requires four strokes of piston or two revolutions of the crankshaft to complete one
cycle. In a two-stroke engine there are two strokes of the piston or one revolution
of the crankshaft to complete one cycle. The four stroke and two stroke engines
are further divided into petrol and diesel engines according to the type of fuel
used.
Four stroke petrol / Diesel engine: The four stroke engine utilizes four strokes
namely suction stroke, compression stroke, power stroke, and exhaust stroke for
completion of a cycle and it has two valves, one for the inflow of the air fuel
mixture or pure air and the other for the exhaust of burnt gases. At the start of the
working cycle, the piston is at the top dead center position (TDC). As the piston
begins its outward stroke the inlet valve opens and a mixture of fuel and air in
metered proportions flows in, If the engine is of the spark ignition type only, air
flows in through the inlet valve. When the piston starts moving back into the
cylinder, both inlet and exhaust valves closes. The air or air fuel mixture thus
trapped between the piston and the cylinder head is now compressed until the
piston reaches the TDC at the end of compression stroke. Just before the end of the
compression stroke of the piston ignition occurs due to a spark in case of petrol
engines or a spray of oil injected into the cylinder in case of diesel engines. In
either case, the thermal energy released makes the compressed gas expand
rapidly and drives the piston outwards. The resulting stroke is called the power
stroke. As the piston completes the power stroke and returns T.D.C, the exhaust
valve opens and the burnt exhaust gases in the cylinder are driven out. At the
instant the, piston reaches the TDC position, the exhaust valve closes and the inlet
valve will be ready to open, starting a new cycle of operation again.
Two stroke S.I / C.I engines:
The two stroke engines utilize only two strokes (Compression stroke and
power stroke) for the completion of a cycle. In two-stroke engine there are two
ports. One in the inlet and one in the outlet for gasses. The opening and closing of
the ports depends on the position of the piston in the cylinder. The piston is at
T.D.C both outlet and transfer ports are closed when the compressed air fuel
mixture or air in the cylinder is about to be ignited by either a sparking device or
fuel injection. When piston travels back during the power stroke, it uncovers the
exhaust port first and a moment later the transfer port. The opening of the transfer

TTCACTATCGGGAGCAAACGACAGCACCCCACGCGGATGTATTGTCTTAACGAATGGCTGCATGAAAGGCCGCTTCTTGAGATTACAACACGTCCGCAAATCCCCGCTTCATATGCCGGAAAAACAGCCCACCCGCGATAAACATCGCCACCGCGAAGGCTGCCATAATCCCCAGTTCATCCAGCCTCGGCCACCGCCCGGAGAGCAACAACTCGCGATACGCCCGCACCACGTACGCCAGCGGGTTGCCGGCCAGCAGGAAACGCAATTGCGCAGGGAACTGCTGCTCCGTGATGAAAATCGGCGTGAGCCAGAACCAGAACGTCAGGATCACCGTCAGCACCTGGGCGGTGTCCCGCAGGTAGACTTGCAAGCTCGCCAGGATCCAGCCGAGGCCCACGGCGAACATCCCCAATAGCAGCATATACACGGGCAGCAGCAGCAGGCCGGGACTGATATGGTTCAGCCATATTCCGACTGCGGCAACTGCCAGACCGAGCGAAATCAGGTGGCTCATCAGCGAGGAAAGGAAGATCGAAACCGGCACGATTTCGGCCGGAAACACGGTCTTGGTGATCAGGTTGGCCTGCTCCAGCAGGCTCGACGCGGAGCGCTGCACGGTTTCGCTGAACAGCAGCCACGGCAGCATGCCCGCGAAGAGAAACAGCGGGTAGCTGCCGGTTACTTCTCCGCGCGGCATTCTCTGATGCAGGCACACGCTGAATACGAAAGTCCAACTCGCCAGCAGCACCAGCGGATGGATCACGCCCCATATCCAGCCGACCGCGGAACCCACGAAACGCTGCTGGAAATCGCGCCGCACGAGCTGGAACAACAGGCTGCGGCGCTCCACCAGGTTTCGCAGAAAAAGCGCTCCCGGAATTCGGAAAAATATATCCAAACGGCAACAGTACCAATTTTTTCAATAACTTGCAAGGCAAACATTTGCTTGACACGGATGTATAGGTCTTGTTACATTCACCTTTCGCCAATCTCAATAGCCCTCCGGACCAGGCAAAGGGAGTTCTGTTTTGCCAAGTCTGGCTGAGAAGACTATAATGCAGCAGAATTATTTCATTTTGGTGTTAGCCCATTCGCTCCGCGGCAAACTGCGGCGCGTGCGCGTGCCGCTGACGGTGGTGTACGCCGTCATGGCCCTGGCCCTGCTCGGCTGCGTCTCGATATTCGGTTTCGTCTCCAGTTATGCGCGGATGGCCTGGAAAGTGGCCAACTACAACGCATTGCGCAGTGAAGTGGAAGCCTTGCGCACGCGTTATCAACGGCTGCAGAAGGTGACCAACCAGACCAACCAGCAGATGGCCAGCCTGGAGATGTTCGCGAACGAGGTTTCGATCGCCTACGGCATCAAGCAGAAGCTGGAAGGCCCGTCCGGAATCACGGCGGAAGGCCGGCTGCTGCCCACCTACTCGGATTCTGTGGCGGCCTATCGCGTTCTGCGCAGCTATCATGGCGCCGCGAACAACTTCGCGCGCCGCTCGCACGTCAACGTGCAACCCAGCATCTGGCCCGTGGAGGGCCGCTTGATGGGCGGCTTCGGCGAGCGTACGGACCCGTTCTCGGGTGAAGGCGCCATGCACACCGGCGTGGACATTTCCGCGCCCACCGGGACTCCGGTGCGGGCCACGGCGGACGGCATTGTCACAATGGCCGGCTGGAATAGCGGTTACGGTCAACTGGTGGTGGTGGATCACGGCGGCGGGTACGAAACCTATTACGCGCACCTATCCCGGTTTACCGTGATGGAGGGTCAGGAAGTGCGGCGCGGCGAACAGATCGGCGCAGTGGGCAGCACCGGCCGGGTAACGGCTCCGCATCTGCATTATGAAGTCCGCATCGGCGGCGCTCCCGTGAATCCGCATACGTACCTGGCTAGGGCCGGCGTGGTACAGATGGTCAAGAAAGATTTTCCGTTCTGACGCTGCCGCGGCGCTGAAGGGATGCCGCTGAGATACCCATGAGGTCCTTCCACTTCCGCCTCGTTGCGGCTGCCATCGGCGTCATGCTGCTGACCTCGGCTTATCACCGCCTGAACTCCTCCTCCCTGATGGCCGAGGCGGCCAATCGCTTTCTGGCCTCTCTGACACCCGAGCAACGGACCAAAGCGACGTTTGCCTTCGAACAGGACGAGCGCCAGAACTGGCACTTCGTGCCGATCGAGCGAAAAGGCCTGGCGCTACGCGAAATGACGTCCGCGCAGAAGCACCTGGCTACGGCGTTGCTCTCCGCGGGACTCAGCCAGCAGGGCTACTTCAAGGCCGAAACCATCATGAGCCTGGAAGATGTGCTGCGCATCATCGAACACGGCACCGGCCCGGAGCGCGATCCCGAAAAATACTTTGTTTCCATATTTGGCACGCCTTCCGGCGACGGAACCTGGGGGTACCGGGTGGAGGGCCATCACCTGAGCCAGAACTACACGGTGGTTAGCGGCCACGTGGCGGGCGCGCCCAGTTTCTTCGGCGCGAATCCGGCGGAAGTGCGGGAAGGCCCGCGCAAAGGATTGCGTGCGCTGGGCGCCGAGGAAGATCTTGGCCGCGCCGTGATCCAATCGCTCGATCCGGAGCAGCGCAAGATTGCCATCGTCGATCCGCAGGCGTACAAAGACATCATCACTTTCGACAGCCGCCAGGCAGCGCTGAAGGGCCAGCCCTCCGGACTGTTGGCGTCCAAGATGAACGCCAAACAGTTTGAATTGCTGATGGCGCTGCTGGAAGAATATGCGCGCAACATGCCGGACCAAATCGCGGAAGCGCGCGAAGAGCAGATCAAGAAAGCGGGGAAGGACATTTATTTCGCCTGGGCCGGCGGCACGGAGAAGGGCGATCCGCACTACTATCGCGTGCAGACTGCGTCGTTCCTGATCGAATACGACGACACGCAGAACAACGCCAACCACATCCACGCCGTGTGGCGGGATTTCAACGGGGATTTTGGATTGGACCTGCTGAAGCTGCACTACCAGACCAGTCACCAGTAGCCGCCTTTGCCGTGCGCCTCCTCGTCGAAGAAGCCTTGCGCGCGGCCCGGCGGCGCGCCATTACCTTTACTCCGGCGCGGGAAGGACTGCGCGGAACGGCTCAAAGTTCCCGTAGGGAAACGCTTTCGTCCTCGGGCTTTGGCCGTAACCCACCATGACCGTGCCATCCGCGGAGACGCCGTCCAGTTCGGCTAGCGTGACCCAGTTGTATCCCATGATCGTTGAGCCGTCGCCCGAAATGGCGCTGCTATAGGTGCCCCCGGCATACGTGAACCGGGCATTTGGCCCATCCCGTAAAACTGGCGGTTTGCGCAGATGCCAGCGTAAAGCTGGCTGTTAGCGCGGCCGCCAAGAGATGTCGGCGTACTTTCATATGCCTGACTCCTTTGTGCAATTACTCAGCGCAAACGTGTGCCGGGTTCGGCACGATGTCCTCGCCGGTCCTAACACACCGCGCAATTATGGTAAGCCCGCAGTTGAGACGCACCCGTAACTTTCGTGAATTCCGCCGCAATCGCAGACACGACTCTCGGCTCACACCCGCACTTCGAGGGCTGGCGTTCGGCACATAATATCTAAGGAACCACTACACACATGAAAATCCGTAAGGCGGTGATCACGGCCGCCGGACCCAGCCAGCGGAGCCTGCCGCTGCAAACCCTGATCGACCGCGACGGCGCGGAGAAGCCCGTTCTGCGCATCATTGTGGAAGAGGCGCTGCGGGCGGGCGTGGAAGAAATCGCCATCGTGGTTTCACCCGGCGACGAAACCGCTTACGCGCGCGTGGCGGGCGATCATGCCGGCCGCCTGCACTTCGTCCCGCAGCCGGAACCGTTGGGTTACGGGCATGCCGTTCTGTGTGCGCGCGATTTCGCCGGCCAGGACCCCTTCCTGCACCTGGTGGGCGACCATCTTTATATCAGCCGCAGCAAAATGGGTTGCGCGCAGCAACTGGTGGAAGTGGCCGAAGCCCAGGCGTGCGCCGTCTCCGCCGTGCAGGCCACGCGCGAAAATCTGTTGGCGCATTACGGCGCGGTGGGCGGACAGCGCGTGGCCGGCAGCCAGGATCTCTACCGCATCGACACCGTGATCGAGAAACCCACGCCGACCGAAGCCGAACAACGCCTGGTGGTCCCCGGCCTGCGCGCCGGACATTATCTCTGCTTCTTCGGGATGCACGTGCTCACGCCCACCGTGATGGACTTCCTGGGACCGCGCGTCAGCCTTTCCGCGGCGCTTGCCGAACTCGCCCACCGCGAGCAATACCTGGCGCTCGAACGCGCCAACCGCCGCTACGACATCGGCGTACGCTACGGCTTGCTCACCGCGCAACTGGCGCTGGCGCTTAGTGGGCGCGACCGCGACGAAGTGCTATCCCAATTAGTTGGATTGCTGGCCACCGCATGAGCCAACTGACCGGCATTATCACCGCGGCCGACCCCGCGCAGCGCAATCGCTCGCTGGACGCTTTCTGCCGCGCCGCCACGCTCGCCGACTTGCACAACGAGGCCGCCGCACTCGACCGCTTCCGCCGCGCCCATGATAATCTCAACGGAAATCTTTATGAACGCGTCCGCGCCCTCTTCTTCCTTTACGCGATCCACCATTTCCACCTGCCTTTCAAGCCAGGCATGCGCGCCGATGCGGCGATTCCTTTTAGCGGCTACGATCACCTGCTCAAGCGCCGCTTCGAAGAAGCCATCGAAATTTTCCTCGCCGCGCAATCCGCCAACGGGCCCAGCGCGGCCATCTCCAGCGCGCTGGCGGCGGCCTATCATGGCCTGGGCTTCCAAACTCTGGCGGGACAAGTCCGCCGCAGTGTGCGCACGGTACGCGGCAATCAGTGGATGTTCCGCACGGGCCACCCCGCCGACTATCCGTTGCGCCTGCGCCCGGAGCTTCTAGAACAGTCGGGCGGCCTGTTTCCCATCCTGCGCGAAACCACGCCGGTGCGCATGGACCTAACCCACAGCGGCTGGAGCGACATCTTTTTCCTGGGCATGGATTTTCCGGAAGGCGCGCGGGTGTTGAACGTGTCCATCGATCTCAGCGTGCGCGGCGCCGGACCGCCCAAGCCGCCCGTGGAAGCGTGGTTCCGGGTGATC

port puts the cylinder in contact with the crankcase containing a slightly
compressed air fuel mixture or air. The incoming fresh charge helps in driving out
the burnt gases through the exhaust port. The head of the piston being shaped to
assist this scavenging action. As the piston returns into the cylinder, it covers both
the transfer and exhausts ports and compresses the trapped gas until it reaches
the T.D.C position. At the same time a fresh charge is drawn into the crankcase
through the inlet port. A cycle is thus completed with one power stroke in every
two-piston strokes.

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S.V.C.E.T ME Dept
Engineering Lab

Thermal

In a two stroke engine a small amount of burnt gas always


remains in the cylinder along with the fresh charge when the piston covers the
ports and starts compressing the gases trapped inside. Moreover, since both
transfer port and exhaust ports are simultaneously open during part of the piston
stroke, some of the incoming fresh charge escapes with the burnt gases. As a
result the efficiency of a two stroke engine is lower, further two stroke engines
consume large amounts of lubricating oil compared with four stroke engines and
are likely to be noisier because of the sudden opening of the exhaust ports.

Valve Timing Diagram:

The valve timing diagram shows the position of the crank when the various
operations, i.e. suction, compression, expansion and exhaust begin and end.
The valve timing is the regulation of the positions in the cycle at which
the valves are set to open and close. Since the valves requires a finite period of
time to open or close without a rupture, a slight lead time is necessary for the
proper operation. The design of valve operating can provide for smooth transition
from one position to the other, while cam setting determines the timing of the
valve.
Theoretically it may be assumed that the valves open and close and
spark (or injection of fuel) occurs at the engine dead centers. However, in actual
operation the valves do not operate at it center positions but operate some
degrees away on either side of the dead centers. The opening occurs earlier and
the exhaust continues even at later crank angles. The ignition is also timed to
occur earlier. The injection of fuel in the case of diesel engine is also timed to occur
in advance of the completion of compression stroke.
The timing of these events referred in terms of crank angles from dead
center positions, is presented on a valve-timing diagram. The correct timings are of
fundamental importance for the efficient and successful running of the I.C engine.

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S.V.C.E.T ME Dept
Engineering Lab

[Type text]

Thermal